Unknown said...

How are the bearings "pressed on"? Every bearing I've ever used with a 5/16 ID just slid on and off of a 5/16 shaft. They're arent tight. Any tips?

iaincwil said...

I think I will have to have a go at making one of these grinders I have a large cast iron linisher with a 5" wide belt but its quite large
thanks for the great pictures and tutorials for making the grinders,


Unknown said...

Hello again I made a small dia. Wheel fixture aND can't seem to get it to run in the middle of the roller any ideas?

D. Comeau said...

If the belt wants to track to one side, try shimming one of the bolts that holds the frame to the arm. OR loosen the two bolts and see if you can rotate the frame. The small wheel has to be 90° to the belt path. If you need a little more wiggle room, you can enlarge the bolt holes in the frame, give the frame a twist and tighten down the bolts. It may only be off by a fraction of a degree, but you can dial it in.

Good luck!


Noah Katz said...

Great idea on sourcing the rubber drums.

One concern that I'd have is how round they are and whether they'll vibrate at high RPM. Did you have any problem with that?

Once I saw this I started looking around for other sources of drums; has them up to 3" dia."

Noah Katz said...

You can buy precision ground shaft from McMaster, and/or use Loctite bearing retaining compound.

D. Comeau said...

They are pretty soft (maybe Duro 50 or so) and they conform to the belt well. No problems at higher speeds. However, you want to keep the motor speed down as you can easily get the 1/2" wheel going 28,000 RPM.

Noah Katz said...

Good to hear, thanks.

I have a VFD to keep the speed down.

According to the bearing life calculator at , the 608-2RS skate bearings I'm using will last 5400 hr at 10k rpm, using 100 lb load (belt tension plus user-applied force).

Varun Pendse said...

Hi Dan

Is it compulsory to use a Sanding drum? Or can we make the small wheel on a lathe, similar to the tracking wheel you made for the original grinder?

D. Comeau said...

Nothing is compulsory. LOL The sanding drums are an inexpensive way to get some rubber in different sizes. I find the steel wheels to be very firm and jarring with J flex belts, especially at the seam. The rubber is softer and seems more responsive to changes in applied pressure.


Unknown said...

Excelente Dan, gracias por tu tiempo y por trasmitir tu conocimiento y experiencia.

Unknown said...

Just a thought, you can find pillow blocks for 5/16" shafts on ebay for about $4

Two Moons said...

Hi Dan,I'm over in Australia and believe me mate there is nothing here thats worth looking at,and the products from America are way too expensive.Stumbled across your plans and their elegant simplicity so it looks like I have a very interesting project on my hands.I'm a Fitter and Turner by trade and semi retired,so while I don't have access to an Engineering Workshop anymore I have all the requisite craft skills to get this job done;just need to work smart not dumb,which probably entails favours from friends and a slab of beer in appreciation.Charlie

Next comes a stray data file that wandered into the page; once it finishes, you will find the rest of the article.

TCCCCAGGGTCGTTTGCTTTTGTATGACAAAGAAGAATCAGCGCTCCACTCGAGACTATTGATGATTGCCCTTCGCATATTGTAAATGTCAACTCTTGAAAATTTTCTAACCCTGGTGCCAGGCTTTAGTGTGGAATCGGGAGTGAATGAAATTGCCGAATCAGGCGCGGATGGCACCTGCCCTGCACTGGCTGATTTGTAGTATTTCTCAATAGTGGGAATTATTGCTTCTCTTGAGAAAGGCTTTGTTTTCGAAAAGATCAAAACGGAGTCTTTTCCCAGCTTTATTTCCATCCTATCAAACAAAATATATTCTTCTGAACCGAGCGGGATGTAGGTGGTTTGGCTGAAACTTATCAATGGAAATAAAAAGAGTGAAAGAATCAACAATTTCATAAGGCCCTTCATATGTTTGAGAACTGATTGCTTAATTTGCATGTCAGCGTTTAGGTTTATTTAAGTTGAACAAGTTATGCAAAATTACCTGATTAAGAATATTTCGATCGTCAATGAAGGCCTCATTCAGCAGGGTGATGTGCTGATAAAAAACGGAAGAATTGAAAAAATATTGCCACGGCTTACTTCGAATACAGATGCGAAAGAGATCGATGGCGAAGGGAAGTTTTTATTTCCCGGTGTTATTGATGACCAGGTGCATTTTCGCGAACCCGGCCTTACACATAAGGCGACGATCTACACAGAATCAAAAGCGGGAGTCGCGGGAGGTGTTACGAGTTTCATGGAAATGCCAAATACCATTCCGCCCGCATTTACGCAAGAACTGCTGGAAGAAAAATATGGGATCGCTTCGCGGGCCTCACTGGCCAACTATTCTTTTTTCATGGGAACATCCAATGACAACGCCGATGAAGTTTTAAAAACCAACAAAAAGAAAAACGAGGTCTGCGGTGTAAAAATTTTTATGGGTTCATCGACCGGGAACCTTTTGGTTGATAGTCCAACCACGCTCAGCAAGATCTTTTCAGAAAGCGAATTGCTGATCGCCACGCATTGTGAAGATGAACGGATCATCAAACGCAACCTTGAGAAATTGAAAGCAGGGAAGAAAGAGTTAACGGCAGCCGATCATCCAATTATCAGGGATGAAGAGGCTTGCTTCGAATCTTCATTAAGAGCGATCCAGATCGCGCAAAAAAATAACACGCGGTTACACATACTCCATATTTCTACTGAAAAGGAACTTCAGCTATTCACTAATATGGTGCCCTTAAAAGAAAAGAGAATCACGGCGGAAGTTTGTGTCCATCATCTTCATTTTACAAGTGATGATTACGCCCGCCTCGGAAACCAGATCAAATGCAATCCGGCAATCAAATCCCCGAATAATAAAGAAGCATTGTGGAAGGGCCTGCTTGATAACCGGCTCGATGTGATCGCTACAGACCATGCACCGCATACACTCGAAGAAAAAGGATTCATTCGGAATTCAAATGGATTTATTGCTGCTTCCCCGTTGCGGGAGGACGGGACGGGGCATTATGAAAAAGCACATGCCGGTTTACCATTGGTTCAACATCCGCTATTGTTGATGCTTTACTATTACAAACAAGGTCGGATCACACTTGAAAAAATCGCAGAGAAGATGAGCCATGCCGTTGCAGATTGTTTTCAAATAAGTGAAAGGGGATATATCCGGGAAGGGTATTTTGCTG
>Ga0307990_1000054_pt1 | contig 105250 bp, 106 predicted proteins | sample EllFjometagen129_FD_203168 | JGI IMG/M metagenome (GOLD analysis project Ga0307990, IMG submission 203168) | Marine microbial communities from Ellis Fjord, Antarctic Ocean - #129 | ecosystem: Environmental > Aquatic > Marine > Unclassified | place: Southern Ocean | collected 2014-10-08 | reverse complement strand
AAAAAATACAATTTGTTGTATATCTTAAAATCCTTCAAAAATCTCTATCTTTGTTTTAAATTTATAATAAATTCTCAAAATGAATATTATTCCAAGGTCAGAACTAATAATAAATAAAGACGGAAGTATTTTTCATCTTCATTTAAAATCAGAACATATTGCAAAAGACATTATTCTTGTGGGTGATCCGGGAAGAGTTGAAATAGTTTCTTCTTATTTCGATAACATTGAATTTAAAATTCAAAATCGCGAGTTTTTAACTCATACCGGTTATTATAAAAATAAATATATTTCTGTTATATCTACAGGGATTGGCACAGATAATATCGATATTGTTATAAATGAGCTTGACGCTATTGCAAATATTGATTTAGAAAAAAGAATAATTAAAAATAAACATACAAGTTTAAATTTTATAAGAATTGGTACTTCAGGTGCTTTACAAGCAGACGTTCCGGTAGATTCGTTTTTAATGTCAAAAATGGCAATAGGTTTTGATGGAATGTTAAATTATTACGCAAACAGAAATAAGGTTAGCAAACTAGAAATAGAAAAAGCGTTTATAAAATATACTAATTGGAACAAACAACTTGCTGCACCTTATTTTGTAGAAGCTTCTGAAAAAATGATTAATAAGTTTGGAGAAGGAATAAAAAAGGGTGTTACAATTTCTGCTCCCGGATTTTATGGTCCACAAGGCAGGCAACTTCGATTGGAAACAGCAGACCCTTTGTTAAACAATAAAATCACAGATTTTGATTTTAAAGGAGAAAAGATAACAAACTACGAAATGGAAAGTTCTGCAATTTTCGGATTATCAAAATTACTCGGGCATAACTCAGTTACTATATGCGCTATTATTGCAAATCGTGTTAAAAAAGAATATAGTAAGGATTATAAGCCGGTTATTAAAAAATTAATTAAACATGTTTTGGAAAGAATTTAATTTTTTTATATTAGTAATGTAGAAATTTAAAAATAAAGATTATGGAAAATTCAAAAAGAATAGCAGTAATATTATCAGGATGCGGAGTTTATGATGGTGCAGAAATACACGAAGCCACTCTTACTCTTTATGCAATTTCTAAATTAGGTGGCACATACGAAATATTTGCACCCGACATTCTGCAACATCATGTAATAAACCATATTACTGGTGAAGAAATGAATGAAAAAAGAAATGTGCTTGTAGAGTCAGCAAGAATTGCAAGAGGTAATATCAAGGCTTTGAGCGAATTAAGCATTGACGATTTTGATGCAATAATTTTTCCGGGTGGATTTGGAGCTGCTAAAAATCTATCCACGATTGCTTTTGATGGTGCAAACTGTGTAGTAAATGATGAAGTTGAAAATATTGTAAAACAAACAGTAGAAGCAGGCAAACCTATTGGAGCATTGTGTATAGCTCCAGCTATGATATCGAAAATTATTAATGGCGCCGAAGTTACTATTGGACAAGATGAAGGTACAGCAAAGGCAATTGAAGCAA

Roman said...

If its hard to find 7/8 tubing, I know you can buy more than you need at a hefty price. Why not take 2 3/4 washers ,Id 13/16 , weld and drill them to 7/8 diameter? Then grind the sides. Then cut them andd reweld them?

Unknown said...

Hello Dan

Thank you for your time and efforts to help with the problems and projects that I have looked here for guidance. I appreciate the info very much.

Stefan said...

Today I finished small wheels attachments and it is going to be game changer for me.Thanks for that

stevediaman said...

Hey Dan, thanks for all the help as always! I was wondering why did you need to add the zip tie between the bearing and the drum? did the glue not hold the drum to the rod? Im guessing it could not handle the heat? what keeps the drum from just spinning on the rod itself?

D. Comeau said...

The rolling resistance is low in the bearings and the grip from the rubber to the back of the belt is good, so the rubber doesn't spin. I am sure you you gripped the axle with vise-grips or a bearing seized up it would slip, but that's not where the resistance is in normal use. The surface of the stainless rod I used was highly polished and there's not real grip for the contact adhesive. Some grooves or ribs would help or perhaps some construction adhesive. But spacers work well to prevent any lateral movement.

stevediaman said...

much appreciated Dan, what do you think about this replacement drum set? they seem to be 4.5 inches long each and there is even a set with an additional 3 inch drum.

the bore appears to be half inch

could cut each in half and make 2 sets

Bill Collier said...

So ok im not perfect in evry way buti did follow the instructions and cut and trued therod sections and ordered a set of ten bearings for the rods, and the sandingspindles and everything, so the bearings finally showed up so now i want to assemble the small contact wheels, i started with the largest wheel, i push the rubber drum on and center it as best i could and went to press the bearings on to the shaft and they just slide on, theyare too loose, so what now? Do i exoxt the bearings ontothe steelshaft? Or what?


D. Comeau said...

Hi Bill,

What bearings did you get and what is the diameter of the rod/axle? The inside diameter of the bearing needs to match the outside diameter of the rod. I used 5/16" stainless steel round stock for the rods/axles and 1603-Z bearings. These are pressed (friction fit) together. Note, I did not use the spindles provided with the drum sanding set.